A Guide to French Sparkling Wines That Aren’t Champagne

French sparkling wines

Champagne has been a dominating force in the wine industry for centuries. People often opt for the prestigious effervescent fizz whenever they’re in a celebratory mood. However, that comes at a cost, sometimes a very large one. 

The bubbly wine’s marketing prowess is primarily due to the region’s strict rules. Champagne’s Protected Designation of Origin, or PDO, dictates that any bottle of wine that puts “Champagne” on its label must come from the specific area in France with the same name. These rules are so strict that Belgium authorities recently destroyed thousands of cans of Miller Lite simply because it famously goes by the nickname the “champagne of beers” in the U.S.  

Because of Champagne’s notoriety, the quality of the wines from the region is consistently stellar, mainly because of their heavy, sometimes arduous amounts of regulation. Yet, many areas of France have similar climates, grapes, and winemaking practices without ardent guidelines and hefty price tags.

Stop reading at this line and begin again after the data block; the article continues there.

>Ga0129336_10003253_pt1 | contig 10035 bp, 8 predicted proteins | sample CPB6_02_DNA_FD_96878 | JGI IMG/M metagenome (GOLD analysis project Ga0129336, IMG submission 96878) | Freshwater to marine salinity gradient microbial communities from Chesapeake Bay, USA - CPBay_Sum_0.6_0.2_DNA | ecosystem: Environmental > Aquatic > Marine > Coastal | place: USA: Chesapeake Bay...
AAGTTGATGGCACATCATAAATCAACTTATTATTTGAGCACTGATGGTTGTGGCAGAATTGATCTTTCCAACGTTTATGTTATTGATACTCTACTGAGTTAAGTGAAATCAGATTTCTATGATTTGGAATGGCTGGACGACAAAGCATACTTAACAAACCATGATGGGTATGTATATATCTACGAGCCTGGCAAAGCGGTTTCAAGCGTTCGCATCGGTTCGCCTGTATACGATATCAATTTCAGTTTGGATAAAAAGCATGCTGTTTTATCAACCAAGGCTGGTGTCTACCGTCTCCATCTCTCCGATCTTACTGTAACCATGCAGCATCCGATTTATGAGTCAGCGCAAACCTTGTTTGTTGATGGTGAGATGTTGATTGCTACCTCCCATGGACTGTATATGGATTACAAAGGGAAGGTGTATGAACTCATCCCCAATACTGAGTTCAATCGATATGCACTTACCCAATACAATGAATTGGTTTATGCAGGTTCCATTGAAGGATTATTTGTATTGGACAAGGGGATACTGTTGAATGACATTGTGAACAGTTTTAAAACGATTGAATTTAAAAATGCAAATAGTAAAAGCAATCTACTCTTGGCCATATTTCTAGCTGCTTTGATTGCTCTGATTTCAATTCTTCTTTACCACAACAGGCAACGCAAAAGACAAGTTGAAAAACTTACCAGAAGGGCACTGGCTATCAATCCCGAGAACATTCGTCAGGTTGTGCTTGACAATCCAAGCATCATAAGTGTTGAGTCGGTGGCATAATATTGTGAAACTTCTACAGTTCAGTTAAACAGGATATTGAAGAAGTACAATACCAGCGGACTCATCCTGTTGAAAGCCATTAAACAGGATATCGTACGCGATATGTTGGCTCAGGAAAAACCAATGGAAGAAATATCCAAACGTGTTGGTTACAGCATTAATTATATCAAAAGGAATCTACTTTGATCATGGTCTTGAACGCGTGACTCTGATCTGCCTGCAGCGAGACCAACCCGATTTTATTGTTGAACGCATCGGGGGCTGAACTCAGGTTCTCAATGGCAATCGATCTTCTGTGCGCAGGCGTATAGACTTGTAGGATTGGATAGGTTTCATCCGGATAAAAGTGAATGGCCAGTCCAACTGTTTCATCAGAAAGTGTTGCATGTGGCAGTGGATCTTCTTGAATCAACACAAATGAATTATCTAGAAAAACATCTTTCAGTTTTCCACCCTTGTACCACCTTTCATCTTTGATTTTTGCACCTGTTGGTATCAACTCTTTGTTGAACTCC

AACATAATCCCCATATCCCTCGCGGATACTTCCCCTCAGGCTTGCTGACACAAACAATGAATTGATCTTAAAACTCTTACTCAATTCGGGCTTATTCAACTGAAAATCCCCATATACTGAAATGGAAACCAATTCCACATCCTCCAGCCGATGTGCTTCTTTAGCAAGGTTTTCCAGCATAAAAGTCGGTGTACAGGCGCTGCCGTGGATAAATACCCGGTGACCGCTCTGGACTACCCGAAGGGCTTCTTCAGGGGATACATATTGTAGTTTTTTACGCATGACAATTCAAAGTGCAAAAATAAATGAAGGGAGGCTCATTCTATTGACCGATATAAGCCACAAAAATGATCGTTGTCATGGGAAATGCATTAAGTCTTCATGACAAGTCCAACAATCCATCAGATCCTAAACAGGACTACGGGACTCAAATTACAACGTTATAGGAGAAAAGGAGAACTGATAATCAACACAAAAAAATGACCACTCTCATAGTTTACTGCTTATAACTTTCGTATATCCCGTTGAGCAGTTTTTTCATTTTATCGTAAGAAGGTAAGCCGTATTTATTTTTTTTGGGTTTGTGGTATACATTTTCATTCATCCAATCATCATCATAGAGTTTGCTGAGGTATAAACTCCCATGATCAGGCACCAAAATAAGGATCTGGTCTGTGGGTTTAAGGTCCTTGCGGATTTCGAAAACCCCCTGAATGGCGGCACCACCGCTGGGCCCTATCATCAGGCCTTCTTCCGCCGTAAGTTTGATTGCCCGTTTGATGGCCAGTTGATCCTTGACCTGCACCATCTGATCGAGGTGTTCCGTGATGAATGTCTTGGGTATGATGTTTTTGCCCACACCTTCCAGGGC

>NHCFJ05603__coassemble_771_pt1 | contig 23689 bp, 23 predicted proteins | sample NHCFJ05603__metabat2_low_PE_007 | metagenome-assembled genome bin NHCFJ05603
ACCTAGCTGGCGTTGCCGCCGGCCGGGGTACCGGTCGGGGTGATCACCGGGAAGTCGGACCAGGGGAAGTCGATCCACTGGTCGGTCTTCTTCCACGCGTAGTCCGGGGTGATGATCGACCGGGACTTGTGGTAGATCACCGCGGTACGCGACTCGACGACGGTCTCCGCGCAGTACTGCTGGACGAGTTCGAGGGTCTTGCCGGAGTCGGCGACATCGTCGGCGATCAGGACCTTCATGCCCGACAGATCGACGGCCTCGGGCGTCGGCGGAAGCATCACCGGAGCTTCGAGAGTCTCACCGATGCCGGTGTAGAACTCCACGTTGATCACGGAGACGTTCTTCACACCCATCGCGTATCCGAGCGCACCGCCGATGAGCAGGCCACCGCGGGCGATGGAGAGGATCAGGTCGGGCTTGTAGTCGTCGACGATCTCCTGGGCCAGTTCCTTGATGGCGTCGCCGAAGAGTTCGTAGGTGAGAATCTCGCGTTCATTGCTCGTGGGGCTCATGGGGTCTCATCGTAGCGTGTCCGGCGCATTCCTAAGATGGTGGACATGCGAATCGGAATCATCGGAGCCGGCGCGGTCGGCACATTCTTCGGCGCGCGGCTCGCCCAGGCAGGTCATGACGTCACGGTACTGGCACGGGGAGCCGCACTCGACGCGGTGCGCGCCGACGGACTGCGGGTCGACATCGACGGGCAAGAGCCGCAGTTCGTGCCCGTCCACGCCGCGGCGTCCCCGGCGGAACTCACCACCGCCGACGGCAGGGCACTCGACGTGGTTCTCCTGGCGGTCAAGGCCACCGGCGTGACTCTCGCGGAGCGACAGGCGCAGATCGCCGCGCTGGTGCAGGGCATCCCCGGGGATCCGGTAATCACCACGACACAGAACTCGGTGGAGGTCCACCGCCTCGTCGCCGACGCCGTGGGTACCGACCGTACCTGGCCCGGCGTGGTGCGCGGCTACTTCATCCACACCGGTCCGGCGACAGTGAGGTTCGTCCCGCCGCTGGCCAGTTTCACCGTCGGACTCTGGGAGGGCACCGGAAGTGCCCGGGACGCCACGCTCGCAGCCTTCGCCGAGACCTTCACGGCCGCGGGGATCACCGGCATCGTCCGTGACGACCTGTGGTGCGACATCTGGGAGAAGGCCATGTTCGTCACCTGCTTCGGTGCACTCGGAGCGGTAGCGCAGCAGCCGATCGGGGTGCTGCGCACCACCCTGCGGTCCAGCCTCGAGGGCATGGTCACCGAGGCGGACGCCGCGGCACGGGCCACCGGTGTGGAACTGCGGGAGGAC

For those with a Champagne taste and a beer budget, read ahead for fantastic French sparkling wines that are not Champagne.


Regions: Loire Valley, Bordeaux, Limoux, Die, Savoie, Jura, Bourgogne, Alsace.

Crémant might be one of the best-kept secrets of all French sparkling wine. In short, this wine style is precisely the same as Champagne but from outside the Champagne region. For example, a purchase of Crémant de Bourgogne would include a bottle produced via Méthode Champenoise (or traditional method) from grapes grown within a 2-hour drive of the prestigious region. Talk about a deal!